Marietta / Kenensaw Moutnain

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Jan 6, 2013
Buford, Georgia


The “Local” of the Atlanta Register has been to “the front.” Hear him: Our object being to visit the mountain, we did not tarry long in the city, which one can scarcely recognize as the quiet little watering place of years gone by. Hotels and dwelling houses have been converted into hospitals, store houses and quarters for the military, and the group of pleasure seekers lounging around, have given way to groups of convalescent soldiers—soldiers hurrying to and fro on business, soldiers on the hotel balconies, soldiers on the house tops, watching the shells bursting over the mountain in the distance. Quartermasters and commissaries, with their retinue of clerks, medical gentlemen, and members of the relief committees, with their uniforms and badges, now and then a General, with his well dressed staff on horseback, wagons and teamsters, ambulances with the sick and wounded—all kinds of looking men on horseback, and all kinds of looking men and boys on mules, and a hundred other sights incident to the rear of a large army, catch the eye as you wade through the mud of Marietta of to-day. It is three miles to the top of Kennesaw, which looms up so plainly as you leave the city that you would hardly imagine it half the distance. Mounted upon a white horse, with “C. S.” plainly visible upon the left shoulder, which we suppose stands for “can’t swim,” or something else, we succeeded, after wading, plunging and sliding through the mud for a couple of miles, in reaching the mountain. The shells which had been screaming away in the distance became unpleasantly nearer and nearer as we ascended the acclivity, and as we were tying old Whitey in a thicket, one of them passed so near our head that we found ourselves making a profound obeissance [sic] to a rock near by.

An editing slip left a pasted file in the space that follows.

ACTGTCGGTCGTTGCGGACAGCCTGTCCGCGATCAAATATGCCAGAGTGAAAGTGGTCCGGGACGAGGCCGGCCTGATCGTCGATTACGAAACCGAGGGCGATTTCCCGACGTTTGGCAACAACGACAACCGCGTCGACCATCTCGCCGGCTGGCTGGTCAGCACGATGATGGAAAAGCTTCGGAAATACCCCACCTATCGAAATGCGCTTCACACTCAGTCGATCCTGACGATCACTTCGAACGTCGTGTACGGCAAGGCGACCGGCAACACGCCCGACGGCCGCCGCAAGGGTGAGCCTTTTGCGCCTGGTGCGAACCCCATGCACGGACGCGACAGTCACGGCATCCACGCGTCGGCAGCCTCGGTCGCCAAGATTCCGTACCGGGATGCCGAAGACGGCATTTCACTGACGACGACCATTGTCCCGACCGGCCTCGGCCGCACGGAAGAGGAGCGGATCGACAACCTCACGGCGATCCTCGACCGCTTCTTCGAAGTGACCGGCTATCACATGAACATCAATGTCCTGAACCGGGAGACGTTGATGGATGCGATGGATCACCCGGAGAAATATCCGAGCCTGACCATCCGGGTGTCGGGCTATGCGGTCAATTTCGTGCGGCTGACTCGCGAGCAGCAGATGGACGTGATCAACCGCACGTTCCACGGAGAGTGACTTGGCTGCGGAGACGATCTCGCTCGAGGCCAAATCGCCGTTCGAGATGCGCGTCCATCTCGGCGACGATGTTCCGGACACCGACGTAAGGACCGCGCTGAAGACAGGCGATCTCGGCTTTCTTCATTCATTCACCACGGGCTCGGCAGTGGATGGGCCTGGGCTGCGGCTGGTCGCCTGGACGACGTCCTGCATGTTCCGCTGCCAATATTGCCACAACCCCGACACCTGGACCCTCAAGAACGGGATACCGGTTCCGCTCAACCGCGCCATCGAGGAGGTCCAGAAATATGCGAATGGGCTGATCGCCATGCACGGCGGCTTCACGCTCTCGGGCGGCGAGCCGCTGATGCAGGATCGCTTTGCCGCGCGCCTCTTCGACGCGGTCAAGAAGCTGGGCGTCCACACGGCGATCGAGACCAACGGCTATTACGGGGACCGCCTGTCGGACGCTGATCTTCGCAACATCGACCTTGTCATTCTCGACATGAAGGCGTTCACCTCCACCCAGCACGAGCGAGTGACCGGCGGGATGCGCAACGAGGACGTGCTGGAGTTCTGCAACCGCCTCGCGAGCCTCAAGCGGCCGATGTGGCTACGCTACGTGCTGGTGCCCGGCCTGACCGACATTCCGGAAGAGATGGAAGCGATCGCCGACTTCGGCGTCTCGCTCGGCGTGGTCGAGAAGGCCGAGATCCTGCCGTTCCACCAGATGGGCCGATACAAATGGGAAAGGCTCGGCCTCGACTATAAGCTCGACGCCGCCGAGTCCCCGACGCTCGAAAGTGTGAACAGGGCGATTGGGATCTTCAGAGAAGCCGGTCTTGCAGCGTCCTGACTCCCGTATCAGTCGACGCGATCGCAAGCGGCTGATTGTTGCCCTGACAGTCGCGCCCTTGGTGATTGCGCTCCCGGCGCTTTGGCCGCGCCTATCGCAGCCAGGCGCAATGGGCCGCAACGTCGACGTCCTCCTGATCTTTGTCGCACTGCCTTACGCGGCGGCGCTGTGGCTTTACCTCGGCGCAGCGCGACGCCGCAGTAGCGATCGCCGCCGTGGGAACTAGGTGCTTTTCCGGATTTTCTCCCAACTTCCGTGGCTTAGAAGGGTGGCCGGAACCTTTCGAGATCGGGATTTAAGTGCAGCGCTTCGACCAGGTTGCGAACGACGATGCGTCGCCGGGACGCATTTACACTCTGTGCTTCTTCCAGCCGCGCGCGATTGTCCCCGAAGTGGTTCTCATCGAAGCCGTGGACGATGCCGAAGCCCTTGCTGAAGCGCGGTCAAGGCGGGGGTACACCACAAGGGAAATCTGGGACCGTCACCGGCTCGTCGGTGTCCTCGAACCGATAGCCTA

Though[t] it wouldn’t do to stand still, and kept on up towards the mountain top. Hadn’t gone far before another one of those things with “shucks to its tail” went crashing through the trees overhead, and we went down again. Got up again, however, and traveled along the rocky path at a very lively pace, until we ensconced ourselves behind the works of the battery at the apex. After a little while, our ears becoming less nice, we strolled outside the battery, and took a good view of the army of the Cumberland spread out before us in the valley below. It was a grand sight, and one worth risking more shells than the Yankees can throw at Kennesaw to see. In the distance, the plains were dotted with Yankee tents and wagons, here and there, like little villages of Southern negro quarters; and nearer their lines and fortifications were plainly visible, apparently not over a mile or so distant. With the aid of a glass we could see the gunners plainly as they loaded their pieces, and nearer still, could be discerned plainly with the naked eye their sharpshooters down lower in valley, popping away now and then at our men. On the little Kennesaw to our left, a battery of our guns was firing away at a Yankee battery farther down to the left, and along both lines as far as we could see, puffs of white smoke were ascending from time to time, followed by the dull booming of cannon.
The smoke of the Yankee locomotives went trailing along the tree tops, and their wagons could be seen moving down towards the left of our lines. We spent some time in looking over the shoulder of a soldier, who, with paper resting on an idle gun, was sketching the scene as it lay like a picture spread out before him.—It was hard to leave this mountain top, and the grand view which it gives, but in order to catch the two o’clock train, we clambered down the steep, rocky path, dodging, it is true, as we came in full range of the shells again, until we reached our horse, which we mounted and waded back again through the mud to Marietta.